DE - In my senior year, the first real show I ever did was You're A Good Man Charlie Brown. I played Snoopy. It was a simple thing with the drama club. It was a lot of fun. I remember thinking how euphoric it felt to do everything in the show, whether it be the singing or the handstands. This show planted the seed for me regarding my interest in performing arts.
EF - How do you prepare for an audition? At this point, are you at ease at an audition?
DE - No, never. What has happened to me is when I was at Opryland I was told I was a dancer but my love was singing. When I moved to New York the dancing got me in the door doing the Radio City Christmas and Easter shows. I was working with Linda Haberman who was assisting Kristen Chadman on Guys and Dolls. They lost a guy right in the beginning and they needed somebody to be a member of the ensemble and cover Scott Wise. That is how it all happened. It was electric to be in that show.
EF - How long were you in the show?
DE - I was in it for about a year. I did six months at first. This guy came back from disability and I left for two months to do the Miss America Pageant.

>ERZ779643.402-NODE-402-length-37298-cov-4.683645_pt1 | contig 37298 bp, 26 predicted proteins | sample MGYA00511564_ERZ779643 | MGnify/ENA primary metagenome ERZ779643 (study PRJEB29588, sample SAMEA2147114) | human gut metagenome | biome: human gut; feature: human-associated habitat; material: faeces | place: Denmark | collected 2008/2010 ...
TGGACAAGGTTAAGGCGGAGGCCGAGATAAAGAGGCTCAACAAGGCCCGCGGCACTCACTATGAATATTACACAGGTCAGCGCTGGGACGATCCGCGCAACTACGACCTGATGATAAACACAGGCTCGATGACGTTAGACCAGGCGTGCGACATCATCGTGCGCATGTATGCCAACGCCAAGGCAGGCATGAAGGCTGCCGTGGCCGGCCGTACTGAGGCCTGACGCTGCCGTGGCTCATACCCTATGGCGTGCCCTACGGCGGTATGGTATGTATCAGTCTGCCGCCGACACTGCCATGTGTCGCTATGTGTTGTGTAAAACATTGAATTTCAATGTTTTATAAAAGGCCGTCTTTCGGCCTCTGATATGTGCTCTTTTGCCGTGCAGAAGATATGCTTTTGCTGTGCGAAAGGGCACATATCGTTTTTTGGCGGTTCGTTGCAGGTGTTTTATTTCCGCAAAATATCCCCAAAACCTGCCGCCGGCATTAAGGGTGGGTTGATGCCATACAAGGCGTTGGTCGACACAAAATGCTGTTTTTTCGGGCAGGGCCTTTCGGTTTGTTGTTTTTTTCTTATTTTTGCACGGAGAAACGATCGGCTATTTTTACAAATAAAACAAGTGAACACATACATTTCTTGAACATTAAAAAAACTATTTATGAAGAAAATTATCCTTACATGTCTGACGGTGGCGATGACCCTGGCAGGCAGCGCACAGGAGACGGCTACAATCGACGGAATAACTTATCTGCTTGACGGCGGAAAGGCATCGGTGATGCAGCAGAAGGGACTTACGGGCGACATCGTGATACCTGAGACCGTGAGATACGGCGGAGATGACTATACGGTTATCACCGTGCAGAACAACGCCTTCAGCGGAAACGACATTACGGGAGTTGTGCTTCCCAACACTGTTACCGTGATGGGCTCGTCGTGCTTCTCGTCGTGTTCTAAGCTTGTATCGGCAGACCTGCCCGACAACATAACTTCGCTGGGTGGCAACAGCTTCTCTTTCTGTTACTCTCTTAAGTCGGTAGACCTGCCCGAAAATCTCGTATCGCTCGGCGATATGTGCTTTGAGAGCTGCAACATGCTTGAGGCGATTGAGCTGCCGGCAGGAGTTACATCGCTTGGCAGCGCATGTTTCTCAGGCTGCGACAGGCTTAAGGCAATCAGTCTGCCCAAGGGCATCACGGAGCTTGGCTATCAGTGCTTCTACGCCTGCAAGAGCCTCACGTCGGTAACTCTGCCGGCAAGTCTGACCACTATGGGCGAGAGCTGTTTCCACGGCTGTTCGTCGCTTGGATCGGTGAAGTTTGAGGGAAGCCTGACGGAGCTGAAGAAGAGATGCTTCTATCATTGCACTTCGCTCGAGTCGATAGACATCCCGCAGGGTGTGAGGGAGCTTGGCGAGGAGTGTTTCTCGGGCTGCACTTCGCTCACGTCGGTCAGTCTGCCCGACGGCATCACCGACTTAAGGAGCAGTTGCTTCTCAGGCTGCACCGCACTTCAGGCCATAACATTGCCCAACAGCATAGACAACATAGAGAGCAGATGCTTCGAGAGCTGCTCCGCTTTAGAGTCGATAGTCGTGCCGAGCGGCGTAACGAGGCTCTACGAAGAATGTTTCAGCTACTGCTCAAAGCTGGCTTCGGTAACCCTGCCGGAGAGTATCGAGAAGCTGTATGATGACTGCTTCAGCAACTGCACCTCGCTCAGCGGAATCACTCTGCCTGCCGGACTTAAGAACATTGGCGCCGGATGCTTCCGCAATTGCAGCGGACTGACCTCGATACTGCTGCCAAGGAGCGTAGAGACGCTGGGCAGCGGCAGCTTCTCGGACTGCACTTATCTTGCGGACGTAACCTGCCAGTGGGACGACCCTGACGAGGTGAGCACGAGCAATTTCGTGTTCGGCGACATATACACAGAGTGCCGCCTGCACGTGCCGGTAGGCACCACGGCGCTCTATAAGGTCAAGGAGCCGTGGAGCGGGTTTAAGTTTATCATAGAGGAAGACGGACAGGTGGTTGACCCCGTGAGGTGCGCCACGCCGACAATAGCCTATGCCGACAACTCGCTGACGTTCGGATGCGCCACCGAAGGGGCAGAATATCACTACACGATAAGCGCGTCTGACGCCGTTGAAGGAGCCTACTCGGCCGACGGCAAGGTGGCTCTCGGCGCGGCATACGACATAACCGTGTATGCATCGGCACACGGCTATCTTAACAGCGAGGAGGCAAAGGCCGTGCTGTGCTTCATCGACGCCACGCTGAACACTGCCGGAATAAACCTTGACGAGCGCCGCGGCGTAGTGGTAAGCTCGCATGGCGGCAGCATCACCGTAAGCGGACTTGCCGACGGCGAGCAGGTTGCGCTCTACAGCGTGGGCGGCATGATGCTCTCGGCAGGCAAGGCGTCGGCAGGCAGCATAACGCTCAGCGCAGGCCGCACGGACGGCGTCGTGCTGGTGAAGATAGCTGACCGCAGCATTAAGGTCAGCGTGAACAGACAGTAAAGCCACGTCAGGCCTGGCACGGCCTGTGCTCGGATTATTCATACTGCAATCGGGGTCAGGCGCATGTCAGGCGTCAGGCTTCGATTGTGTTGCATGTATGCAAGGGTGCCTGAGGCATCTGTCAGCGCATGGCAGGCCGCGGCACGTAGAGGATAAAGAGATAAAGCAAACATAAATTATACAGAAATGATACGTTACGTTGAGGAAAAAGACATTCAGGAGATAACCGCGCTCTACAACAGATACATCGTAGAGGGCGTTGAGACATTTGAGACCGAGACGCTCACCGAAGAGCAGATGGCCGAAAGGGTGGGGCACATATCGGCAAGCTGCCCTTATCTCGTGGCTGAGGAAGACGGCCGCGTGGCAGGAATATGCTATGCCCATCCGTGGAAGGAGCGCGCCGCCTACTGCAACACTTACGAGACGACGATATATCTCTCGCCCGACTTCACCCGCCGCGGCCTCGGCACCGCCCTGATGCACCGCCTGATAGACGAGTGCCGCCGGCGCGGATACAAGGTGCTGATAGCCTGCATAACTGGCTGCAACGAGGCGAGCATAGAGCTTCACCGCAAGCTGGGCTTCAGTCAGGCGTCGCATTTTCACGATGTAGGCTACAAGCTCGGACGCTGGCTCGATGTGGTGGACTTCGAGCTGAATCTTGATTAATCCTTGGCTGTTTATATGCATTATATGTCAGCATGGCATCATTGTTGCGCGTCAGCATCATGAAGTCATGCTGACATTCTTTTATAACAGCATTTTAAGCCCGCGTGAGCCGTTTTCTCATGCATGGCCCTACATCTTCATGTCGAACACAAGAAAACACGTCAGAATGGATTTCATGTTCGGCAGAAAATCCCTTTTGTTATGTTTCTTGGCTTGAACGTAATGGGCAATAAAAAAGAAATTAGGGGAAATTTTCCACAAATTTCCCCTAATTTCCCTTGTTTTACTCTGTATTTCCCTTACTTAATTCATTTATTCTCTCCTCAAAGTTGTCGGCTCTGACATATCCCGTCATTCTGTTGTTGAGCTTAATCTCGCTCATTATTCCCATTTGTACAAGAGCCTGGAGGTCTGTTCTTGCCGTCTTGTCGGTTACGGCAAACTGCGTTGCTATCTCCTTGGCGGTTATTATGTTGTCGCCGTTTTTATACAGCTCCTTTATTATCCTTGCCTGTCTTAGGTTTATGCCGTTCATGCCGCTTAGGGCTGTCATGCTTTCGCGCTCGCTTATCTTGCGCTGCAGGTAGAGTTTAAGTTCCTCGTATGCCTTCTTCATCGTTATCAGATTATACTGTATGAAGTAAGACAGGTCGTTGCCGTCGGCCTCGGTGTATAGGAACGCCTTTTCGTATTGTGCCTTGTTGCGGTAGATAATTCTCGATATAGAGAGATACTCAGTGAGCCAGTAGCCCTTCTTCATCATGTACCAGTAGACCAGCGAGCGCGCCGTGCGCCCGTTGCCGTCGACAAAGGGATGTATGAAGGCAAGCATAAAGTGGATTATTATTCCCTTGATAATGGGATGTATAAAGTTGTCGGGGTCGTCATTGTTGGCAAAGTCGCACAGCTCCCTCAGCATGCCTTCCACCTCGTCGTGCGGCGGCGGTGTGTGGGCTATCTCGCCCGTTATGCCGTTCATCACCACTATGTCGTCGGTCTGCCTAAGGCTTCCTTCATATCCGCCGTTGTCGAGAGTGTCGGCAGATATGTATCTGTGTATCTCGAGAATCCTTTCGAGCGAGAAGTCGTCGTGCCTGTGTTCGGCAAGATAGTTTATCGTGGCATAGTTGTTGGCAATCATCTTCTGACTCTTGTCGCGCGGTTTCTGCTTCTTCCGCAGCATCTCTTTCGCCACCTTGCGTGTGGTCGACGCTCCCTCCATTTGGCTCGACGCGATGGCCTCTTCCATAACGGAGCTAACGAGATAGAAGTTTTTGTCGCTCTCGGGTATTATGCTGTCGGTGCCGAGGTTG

EF - That is cool!
DE - Yeah, I danced on the Miss America Pageant for four years. It was really fun. I came back to Guys and Dolls because Scott Wise left to do The Goodbye Girl. They needed somebody to take over for him so I did that for 6 months. To this day it is the hardest number I've ever had to do.
EF - Was there someone who had a big influence in your life, perhaps a mentor?
DE - For me without a shadow of a doubt, it would be Gene Kelly. I've always felt connected to him and his work. He embodied what I wanted to be.
EF - Is there something specific that inspires you?
DE - Quality work. You see something that is good and it stands on its own. That has an impact on me. I'm inspired by people who want to do good work.